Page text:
This Bloomberg Government Study finds that a significant federal deficit-reduction deal would lower interest rates in the long run and benefit the nation’s economy and various businesses by reducing their cost of capital while substantially increasing the market value of publicly traded companies.
This study, the second of four parts, quantifies in several ways a rarely acknowledged beneficial impact of a $4 trillion federal deficit-reduction package: corporations would save at least $60 billion a year in interest payments, and the value of publicly traded companies would increase by $1.1 trillion. A larger deficit deal would, of course, result in greater benefits.
The logic is straightforward: A credible budget deal would reduce the pressure on credit markets caused by federal government borrowing, which would decrease interest rates paid by the private sector as well as reduce the cost of capital for companies. While
long-term interest rates have been artificially low in the wake of the recent financial crisis,
they eventually will climb back to historic levels, with or without a deficit-reduction deal.
A credible package, however, would restrain the eventual increase in rates.
This study finds that a $4 trillion combination of spending cuts and tax increases offers
two primary benefits:
- A deal that size, which is the one most commonly discussed, will produce interest rates that would be approximately 0.5 percent, or 50 basis points, lower in the long run than if no agreement is reached. That would save companies roughly $60 billion a year in interest payments.
- A reduction in interest rates would lower companies’ cost of capital, which would eventually lift the value of publicly traded companies by about $1.1 trillion. Much or all of this impact could be realized quickly, as soon as investors believe a deal has been reached (perhaps even before it’s implemented), or the positive effects may not occur until later when investors actually observe deficit reduction occurring.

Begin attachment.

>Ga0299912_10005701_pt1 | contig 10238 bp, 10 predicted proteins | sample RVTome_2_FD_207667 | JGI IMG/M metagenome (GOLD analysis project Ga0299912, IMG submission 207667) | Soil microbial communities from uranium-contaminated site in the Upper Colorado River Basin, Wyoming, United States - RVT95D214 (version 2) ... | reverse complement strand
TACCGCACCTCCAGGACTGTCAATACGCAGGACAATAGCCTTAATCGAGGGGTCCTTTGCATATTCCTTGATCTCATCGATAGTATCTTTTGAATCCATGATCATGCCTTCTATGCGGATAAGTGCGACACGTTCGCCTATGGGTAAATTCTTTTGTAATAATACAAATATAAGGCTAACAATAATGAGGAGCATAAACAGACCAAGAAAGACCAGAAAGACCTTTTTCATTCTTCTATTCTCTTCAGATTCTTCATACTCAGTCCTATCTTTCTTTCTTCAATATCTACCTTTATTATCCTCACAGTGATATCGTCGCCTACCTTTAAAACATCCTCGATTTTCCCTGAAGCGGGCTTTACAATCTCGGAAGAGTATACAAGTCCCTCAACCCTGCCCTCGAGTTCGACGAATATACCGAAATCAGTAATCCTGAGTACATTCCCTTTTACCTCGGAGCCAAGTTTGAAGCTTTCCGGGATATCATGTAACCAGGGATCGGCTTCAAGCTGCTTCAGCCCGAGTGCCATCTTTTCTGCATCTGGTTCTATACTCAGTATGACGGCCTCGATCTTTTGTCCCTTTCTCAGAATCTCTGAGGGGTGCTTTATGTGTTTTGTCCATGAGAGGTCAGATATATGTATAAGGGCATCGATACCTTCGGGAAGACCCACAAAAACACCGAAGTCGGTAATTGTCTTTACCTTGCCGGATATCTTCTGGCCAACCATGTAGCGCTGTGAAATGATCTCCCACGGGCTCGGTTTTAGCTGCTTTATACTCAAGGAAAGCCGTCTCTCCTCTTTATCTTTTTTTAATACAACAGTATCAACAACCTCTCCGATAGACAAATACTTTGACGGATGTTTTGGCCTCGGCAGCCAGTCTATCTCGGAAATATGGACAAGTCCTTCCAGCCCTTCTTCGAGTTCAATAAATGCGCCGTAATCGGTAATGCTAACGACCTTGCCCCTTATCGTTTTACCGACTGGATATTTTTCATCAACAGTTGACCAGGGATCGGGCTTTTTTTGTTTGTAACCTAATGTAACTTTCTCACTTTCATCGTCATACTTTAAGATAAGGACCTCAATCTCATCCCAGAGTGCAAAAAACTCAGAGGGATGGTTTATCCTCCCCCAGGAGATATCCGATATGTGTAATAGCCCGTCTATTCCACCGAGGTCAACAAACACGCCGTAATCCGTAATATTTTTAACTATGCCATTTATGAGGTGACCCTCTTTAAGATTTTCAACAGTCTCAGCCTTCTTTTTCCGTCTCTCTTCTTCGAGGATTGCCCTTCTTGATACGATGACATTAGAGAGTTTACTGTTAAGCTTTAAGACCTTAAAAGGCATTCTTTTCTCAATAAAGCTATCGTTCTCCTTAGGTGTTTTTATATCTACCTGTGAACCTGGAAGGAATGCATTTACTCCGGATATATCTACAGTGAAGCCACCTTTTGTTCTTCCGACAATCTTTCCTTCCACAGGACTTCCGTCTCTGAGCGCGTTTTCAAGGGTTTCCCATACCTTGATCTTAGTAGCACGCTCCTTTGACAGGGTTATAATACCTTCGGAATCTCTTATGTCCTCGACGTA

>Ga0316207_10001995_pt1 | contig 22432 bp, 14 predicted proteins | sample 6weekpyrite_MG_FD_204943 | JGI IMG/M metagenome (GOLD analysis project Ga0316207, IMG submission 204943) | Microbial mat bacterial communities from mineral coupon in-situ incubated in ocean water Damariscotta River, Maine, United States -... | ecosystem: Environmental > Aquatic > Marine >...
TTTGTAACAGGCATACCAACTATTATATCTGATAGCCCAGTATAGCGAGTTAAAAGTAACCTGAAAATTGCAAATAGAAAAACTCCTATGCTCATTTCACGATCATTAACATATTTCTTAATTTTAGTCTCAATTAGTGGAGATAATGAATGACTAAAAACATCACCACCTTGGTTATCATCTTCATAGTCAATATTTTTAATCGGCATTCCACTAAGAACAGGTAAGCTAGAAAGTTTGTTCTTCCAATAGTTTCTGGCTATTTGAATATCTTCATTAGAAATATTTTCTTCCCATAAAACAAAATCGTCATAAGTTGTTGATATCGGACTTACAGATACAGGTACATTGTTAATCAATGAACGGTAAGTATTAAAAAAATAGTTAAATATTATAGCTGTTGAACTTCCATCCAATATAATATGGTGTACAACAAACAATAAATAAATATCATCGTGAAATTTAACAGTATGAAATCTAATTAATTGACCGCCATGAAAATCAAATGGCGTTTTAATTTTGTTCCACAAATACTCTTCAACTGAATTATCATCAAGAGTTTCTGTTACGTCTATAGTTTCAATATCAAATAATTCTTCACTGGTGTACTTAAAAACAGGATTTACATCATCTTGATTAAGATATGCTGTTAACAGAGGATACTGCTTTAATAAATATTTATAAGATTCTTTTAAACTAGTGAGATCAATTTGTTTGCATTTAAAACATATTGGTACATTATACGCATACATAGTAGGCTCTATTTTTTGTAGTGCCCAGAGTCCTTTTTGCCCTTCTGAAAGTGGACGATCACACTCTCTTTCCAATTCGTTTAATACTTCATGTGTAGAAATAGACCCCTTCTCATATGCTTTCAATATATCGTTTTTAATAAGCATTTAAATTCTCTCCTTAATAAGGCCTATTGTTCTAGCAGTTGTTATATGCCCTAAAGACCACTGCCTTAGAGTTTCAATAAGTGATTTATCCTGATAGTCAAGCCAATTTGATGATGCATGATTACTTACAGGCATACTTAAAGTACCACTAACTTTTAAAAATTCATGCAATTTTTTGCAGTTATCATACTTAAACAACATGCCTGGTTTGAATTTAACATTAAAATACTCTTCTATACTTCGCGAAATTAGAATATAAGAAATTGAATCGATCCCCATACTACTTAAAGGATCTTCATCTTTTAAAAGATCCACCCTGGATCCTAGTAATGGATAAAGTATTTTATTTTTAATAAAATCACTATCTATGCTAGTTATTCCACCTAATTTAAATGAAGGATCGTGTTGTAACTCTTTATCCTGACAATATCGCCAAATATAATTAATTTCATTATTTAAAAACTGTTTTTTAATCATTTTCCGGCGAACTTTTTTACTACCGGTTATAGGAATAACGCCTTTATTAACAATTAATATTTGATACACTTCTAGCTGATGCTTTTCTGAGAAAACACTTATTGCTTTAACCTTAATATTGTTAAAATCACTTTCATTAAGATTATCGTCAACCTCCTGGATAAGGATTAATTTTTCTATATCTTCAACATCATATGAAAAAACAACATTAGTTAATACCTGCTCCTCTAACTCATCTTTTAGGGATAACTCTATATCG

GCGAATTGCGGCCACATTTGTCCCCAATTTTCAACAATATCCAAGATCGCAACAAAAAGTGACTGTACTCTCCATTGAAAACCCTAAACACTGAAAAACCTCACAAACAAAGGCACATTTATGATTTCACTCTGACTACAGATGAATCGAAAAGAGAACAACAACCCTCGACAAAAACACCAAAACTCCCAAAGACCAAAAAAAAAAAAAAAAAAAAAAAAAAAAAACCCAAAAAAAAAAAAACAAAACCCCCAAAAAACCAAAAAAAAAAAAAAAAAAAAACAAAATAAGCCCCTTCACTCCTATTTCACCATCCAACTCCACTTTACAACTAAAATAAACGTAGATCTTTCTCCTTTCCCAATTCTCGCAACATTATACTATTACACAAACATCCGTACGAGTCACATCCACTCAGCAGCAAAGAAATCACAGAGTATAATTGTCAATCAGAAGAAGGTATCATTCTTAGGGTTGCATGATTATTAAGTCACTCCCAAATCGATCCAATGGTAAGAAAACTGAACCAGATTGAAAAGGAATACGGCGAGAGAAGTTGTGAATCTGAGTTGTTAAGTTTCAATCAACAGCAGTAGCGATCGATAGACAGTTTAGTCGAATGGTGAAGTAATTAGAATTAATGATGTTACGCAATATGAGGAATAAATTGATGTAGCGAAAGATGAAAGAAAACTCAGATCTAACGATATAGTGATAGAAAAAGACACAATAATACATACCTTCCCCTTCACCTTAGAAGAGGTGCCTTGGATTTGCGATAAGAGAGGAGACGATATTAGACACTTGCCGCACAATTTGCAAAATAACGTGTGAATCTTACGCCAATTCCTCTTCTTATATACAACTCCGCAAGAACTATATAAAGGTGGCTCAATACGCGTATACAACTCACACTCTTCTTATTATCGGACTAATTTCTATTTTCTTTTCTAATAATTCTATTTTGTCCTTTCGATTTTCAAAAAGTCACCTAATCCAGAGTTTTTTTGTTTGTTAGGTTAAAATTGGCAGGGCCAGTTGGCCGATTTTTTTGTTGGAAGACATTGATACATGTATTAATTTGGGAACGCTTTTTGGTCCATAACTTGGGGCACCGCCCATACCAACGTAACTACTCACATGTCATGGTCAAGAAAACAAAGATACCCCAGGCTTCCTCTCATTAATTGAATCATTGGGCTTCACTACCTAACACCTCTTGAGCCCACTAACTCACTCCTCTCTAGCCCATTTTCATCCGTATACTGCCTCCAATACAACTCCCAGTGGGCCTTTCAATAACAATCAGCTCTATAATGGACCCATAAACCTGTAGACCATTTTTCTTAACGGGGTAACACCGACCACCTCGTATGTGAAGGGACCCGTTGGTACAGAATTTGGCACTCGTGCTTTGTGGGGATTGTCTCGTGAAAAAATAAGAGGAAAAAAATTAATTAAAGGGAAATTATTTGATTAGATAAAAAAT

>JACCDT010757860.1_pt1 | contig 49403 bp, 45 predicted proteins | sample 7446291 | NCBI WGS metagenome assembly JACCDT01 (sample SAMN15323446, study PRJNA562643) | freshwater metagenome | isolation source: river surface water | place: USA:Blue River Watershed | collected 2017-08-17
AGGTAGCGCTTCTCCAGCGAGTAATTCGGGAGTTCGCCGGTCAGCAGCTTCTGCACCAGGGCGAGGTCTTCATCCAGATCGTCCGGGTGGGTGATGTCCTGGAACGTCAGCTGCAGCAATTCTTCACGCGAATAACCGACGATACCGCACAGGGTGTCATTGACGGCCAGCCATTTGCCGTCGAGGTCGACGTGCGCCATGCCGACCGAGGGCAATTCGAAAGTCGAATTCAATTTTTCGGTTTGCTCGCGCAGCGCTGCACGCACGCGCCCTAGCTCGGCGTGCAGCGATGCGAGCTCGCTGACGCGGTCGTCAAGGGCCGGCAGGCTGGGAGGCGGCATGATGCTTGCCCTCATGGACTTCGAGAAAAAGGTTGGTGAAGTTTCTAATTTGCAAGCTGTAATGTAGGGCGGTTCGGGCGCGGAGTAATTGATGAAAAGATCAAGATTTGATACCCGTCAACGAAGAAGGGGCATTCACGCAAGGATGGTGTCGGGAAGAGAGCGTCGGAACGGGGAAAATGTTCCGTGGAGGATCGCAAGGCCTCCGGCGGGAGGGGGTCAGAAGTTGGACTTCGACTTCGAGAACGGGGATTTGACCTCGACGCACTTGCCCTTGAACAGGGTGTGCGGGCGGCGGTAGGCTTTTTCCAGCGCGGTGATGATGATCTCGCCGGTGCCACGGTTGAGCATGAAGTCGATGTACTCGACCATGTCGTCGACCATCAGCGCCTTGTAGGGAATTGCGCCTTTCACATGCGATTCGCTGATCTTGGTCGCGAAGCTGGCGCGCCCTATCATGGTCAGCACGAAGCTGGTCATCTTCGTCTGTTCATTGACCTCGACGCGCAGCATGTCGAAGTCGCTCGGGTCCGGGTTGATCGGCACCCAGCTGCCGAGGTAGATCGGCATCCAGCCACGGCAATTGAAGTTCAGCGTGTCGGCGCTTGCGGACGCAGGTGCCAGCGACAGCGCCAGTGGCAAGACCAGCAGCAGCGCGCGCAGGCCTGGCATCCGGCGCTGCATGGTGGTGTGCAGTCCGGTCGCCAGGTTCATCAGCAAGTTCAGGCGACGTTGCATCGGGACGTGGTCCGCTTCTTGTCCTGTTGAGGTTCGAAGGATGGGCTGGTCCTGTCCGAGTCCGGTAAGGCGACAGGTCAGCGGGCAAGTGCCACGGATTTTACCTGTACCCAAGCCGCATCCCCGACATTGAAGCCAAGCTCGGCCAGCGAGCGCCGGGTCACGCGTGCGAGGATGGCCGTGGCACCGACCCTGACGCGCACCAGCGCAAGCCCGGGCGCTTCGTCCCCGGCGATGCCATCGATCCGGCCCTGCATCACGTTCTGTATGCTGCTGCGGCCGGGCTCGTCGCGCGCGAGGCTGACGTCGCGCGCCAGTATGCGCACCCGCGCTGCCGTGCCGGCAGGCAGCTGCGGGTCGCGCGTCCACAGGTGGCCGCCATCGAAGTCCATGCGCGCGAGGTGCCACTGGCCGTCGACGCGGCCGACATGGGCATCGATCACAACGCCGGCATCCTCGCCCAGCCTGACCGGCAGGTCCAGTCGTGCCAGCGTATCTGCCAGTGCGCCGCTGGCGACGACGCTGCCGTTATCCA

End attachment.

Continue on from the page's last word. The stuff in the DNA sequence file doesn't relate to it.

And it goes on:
The negative impacts from a deficit-reduction plan, such as job losses spurred by fewer federal contracts or corporate tax increases, are quite tangible, especially when compared to a deal’s most oft-cited benefit, namely putting the country on sounder financial ground. These additional business benefits are somewhat conceptual and rather diffuse, and that may make it difficult for elected officials to benefit politically by taking credit for them. The next two installments in this deficit-reduction series will evaluate the direct business impacts of possible spending cuts and tax increases in a deficit-reduction agreement.
To access this complete study, as well as the next two installments, request a free trial of the Bloomberg Government information service.
Robert Litan is Bloomberg Government’s director of research. He previously worked at the Kauffman Foundation as vice president for research and policy and at the Brookings Institution as a senior fellow. During the Clinton administration, he served as deputy assistant attorney general at the Department of Justice and then as associate director of the Office of Management and Budget. Litan received a B.S. in economics from the University of Pennsylvania, a J.D. from Yale Law School, and a master’s and Ph.D. in economics from Yale University.
Tony Costello is Bloomberg Government’s lead analyst. He spent four years as a buyside investment analyst covering energy at Osprey Partners and Mooring Financial. In these positions, Costello evaluated energy-related securities and made recommendations to portfolio managers. His undergraduate degree is in finance from George Washington University and he holds an MBA from The Darden School at the University of Virginia.
Chris Payne is a senior economic analyst with Bloomberg Government. After getting his Ph.D. at the London School of Economics, he served as a research fellow at Duke University. Payne worked as a CPA at PricewaterhouseCoopers and was a vice president at JPMorgan Securities covering Asian emerging markets. He also has a master’s from the London School of Economics and a B.A. from Cambridge University.
Patrick Driessen is a taxation policy analyst for Bloomberg Government, which he joined after a career as an economist and revenue estimator at the Joint Committee on Taxation and the Treasury Department. Driessen received a Ph.D. from the University of Michigan, and specializes in international and accounting tax issues as well as the tax legislative process.